Hemp production in the United States essentially ceased in the 1950s due to market conditions and federal regulations. Since the mid-1990s, there has been a resurgence of interest in the United States in producing industrial hemp. Executive Order 12919 (1994) identified hemp as a strategic national product that should be stockpiled. Historically, hemp has been illegal to sell or grow in the US, although it’s legal to buy from international sources. As many of you know, the enormous 2014 US Farm Bill (“the Farm Bill”) contains a small section, tucked deep inside, called “Legitimacy of Industrial Hemp Research.” In this section, Congress legalized hemp in an important, but small way. It did so by carving out an exception to the controlled substances act’s definition of “cannabis” for what it terms “industrial hemp.” Industrial hemp is defined as “the plant Cannabis sativa L. and any part of such plant, whether growing or not, with a [THC] concentration of not more than 0.3 percent on a dry weight basis.”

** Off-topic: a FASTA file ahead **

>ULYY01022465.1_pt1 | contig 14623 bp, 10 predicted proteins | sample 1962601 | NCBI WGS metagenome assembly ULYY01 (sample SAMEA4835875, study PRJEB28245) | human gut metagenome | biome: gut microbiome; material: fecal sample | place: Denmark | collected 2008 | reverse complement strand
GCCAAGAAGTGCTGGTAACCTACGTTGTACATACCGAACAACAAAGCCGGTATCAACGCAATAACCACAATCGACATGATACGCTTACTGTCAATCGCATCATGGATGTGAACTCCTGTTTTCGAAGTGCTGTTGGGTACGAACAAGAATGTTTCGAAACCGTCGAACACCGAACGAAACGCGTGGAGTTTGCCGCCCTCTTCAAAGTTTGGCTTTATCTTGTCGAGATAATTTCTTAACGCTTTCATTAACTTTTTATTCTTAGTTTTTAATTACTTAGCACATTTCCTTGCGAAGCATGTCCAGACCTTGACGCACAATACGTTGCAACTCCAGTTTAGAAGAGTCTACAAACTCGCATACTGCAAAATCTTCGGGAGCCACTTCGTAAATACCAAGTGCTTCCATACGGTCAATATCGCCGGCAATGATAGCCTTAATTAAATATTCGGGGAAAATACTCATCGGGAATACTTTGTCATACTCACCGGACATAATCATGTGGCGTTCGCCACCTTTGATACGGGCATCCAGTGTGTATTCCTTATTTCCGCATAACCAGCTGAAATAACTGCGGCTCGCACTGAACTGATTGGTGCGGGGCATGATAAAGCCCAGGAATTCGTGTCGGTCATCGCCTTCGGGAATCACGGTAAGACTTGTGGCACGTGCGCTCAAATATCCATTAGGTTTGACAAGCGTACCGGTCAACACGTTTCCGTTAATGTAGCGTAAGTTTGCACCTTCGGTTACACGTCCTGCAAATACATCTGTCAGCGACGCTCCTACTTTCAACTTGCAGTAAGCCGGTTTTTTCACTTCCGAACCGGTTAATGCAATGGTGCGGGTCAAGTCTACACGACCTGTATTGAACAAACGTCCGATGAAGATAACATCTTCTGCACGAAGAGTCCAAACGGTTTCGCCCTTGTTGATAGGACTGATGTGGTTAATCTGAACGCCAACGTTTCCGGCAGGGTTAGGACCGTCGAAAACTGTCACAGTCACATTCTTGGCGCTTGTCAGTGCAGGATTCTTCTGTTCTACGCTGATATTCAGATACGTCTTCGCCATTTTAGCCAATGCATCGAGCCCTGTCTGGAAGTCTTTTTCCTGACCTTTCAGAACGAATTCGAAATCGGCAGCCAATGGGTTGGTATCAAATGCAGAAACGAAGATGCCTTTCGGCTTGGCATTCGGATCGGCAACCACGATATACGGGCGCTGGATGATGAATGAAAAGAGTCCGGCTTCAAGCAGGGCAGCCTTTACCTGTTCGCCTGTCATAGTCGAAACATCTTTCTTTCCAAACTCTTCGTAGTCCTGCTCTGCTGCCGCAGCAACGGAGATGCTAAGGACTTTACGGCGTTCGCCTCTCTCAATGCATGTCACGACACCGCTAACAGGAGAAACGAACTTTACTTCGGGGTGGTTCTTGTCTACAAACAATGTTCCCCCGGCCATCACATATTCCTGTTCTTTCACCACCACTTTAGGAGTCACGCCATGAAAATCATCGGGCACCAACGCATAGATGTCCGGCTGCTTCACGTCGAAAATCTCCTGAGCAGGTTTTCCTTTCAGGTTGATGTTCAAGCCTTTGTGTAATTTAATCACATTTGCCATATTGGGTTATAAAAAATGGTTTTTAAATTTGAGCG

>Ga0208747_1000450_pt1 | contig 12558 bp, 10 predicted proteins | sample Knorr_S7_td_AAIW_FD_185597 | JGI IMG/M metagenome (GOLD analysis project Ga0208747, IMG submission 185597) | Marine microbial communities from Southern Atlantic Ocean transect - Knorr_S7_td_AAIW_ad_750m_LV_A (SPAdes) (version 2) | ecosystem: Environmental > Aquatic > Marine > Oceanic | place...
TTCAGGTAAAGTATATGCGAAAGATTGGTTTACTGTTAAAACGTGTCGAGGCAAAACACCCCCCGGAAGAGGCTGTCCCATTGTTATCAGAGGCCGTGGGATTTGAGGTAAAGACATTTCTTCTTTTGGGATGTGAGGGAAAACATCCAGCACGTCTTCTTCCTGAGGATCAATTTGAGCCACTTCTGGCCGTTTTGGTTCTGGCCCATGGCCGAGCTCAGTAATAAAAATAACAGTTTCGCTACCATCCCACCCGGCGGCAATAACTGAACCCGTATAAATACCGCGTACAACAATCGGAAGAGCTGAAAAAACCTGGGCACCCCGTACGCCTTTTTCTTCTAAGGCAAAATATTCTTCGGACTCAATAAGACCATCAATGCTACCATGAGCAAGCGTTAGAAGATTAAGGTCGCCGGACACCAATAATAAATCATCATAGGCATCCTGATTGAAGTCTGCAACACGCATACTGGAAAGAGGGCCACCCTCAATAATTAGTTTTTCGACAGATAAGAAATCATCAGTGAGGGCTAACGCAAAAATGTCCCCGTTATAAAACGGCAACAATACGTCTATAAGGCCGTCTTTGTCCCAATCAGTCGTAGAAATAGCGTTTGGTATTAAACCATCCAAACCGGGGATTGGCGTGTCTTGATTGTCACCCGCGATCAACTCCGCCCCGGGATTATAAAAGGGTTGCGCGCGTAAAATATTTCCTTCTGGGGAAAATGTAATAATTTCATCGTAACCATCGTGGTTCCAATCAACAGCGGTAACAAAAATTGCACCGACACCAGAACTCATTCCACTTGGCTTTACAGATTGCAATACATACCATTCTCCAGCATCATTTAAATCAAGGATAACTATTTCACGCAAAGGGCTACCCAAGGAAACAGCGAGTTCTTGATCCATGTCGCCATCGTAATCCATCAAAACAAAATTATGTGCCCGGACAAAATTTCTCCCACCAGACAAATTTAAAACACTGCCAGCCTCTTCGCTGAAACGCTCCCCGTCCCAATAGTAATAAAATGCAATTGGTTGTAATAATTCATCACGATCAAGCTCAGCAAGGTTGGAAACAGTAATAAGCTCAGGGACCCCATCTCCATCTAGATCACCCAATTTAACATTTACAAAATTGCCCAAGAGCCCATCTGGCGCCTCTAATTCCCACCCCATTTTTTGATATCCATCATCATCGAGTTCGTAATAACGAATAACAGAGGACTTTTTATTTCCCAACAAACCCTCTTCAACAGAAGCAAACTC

With hemp’s legalization, CBD is bound to become even more visible. Its legal status remains unclear — the Drug Enforcement Administration classifies CBD as illegal, although it doesn’t go after anyone using or possessing it, and it hasn’t said if it will reclassify CBD now that hemp is legal. But regardless, the passage of the farm bill has big implications for the burgeoning CBD industry.
CBD, the non-psychoactive cannabinoid of marijuana, has become a popular ingredient lately. Proponents claim it can soothe anxiety, stress, pain, and insomnia without getting consumers high, and you can now find it in everything from moisturizers, lattes, and vitamins to cookies, gummies, teas, beer, ice cream, massage oils, and dog treats.